Ophelia Quinn was not who she pretended to be.
Between the squawking chickens and mooing cows, she might go out of her mind. Using her wrist, she swept the hair out of her eyes, and wrinkled her nose at the foul smell of cow manure.
To make matters worse, it was merely seven o’clock in the morning. There was still dew on the grass, soaking the hem of her best everyday dress, a light blue plaid.
She scooped another shovelful of cow manure from the rusty wheelbarrow and dumped it out next to the tomato plants. After a few feet of that lovely task, she went back with a hoe and smoothed the manure out along the base of the plants.
Glancing up, she saw Aunt Melanie doing the same several yards over. Aunt Melanie smiled and waved when she saw Ophelia looking in her direction.
Ophelia smiled, though the taste was bitter on her tongue, and waved back.
Uncle Adam had gotten to go into town today and Ophelia envied him. Even a small town like Mansfield held more interest than this farm.
She wondered for the hundredth time how she drew the short straw. Her sister, Isabella, had gotten to go live with Aunt Allison in Vicksburg. Sure, she’d had to endure the siege and all, but for the two years before the war really came to Vicksburg, she’d enjoyed music and plays, and all sorts of social events.
Events she probably didn’t even bother to take advantage of.
Their father had been desperately confused when he’d sent his youngest daughter to live on a farm.
In the middle of nowhere.
At age nineteen, she was already an old maid. She’d spent the last three years here. Her best years.
Her father’s sister and her husband were good people. The kindest really. Ophelia loved them dearly. Her uncle was in the home guard, so he went into town frequently, but at least there was a man around to take care of things the women would have trouble with. Like cutting firewood, repairing the roof. Uncle Adam did the hunting, hauled water and firewood. He didn’t like the women doing heavy work. She supposed he didn’t think manure was heavy.
So she was grateful for them and did the chores they asked of her during the day. In the evenings, after supper, she retreated to her room and spent her evenings reading. Thank heavens they had a library of books. Her aunt had a love of books in common with Ophelia’s father.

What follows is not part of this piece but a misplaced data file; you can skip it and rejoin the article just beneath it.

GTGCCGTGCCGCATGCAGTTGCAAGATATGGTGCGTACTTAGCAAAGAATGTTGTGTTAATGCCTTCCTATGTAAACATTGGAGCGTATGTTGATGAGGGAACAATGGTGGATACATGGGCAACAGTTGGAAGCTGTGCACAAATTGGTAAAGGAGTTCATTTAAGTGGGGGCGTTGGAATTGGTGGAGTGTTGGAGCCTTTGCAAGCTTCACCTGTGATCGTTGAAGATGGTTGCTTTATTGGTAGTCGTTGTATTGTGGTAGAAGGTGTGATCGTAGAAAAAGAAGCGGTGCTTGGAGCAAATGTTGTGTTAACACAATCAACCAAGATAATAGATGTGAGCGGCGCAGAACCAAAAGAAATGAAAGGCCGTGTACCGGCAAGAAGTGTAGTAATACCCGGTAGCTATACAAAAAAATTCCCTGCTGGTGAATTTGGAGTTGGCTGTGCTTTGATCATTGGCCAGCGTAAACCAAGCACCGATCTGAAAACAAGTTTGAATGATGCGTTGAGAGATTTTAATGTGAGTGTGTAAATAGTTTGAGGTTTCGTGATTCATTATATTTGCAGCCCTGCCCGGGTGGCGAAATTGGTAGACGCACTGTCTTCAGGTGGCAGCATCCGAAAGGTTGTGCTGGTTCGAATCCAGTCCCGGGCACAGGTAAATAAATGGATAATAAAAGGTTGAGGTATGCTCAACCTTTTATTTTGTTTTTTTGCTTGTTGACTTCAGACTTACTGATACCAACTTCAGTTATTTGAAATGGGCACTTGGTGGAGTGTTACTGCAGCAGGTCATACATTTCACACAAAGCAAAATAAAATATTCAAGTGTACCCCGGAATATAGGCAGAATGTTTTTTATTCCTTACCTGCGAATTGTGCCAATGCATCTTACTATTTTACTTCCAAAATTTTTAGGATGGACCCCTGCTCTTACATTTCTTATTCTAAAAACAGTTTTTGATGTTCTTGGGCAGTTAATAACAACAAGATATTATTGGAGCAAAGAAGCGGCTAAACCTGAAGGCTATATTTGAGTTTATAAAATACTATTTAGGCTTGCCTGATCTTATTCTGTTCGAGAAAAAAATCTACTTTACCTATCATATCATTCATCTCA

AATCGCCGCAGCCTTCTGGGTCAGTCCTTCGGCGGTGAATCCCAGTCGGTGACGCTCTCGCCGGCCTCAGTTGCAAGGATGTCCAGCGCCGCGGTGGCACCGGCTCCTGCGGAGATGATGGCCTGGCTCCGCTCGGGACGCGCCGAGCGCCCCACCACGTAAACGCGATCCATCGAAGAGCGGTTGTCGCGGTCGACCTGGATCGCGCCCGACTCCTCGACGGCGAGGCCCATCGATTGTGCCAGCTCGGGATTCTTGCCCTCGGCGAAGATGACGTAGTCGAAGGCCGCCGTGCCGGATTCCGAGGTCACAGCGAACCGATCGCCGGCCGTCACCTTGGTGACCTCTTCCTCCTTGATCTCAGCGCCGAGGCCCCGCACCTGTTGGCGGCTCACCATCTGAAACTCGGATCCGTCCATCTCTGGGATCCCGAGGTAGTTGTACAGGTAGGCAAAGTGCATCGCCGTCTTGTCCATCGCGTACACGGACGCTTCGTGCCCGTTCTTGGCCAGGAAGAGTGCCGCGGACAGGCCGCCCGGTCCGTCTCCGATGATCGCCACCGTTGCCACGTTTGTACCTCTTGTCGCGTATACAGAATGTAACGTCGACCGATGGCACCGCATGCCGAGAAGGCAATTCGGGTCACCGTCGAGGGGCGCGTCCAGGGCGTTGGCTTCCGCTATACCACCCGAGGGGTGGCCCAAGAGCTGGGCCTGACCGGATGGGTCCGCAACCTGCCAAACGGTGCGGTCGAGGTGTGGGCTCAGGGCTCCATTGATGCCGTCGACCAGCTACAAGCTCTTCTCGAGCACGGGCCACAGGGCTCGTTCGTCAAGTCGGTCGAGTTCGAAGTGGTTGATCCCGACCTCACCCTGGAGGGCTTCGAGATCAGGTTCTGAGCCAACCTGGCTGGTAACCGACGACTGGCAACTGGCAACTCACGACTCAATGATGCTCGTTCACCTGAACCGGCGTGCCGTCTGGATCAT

But they didn’t have a piano. Her fingers hadn’t even touched piano keys in over three years.
She stretched her back. It was time to get another load of manure.
At first she thought she imagined the ground’s quiver.
Then the quiver was accompanied by a rumble.
Standing next to the wheelbarrow, she jammed her shovel into the ground and leaning against it with both hands, stared across the fields towards the main road.
The rumble became the sounds of wagons carrying heavy artillery, pots and pans banging against the wagons, horses’ hooves pounding the ground, thousands of soldiers marching, and over it all, men’s voices.
Ophelia knew what it was before she saw it.
It was an army on the move.
She was relieved to see the Confederate flag flying high at the front of the line. She watched as thousands of soldiers marched along the little road that passed their house and fields. Soon the line stretched from horizon to horizon.
Ophelia trembled, her knees shaking.
Perhaps her father had been right after all. There was no way she could have survived the Vicksburg siege that her sister had endured.
The sight of soldiers, especially this many, struck fear in her heart.
This could mean only one thing.
The Yankees were coming.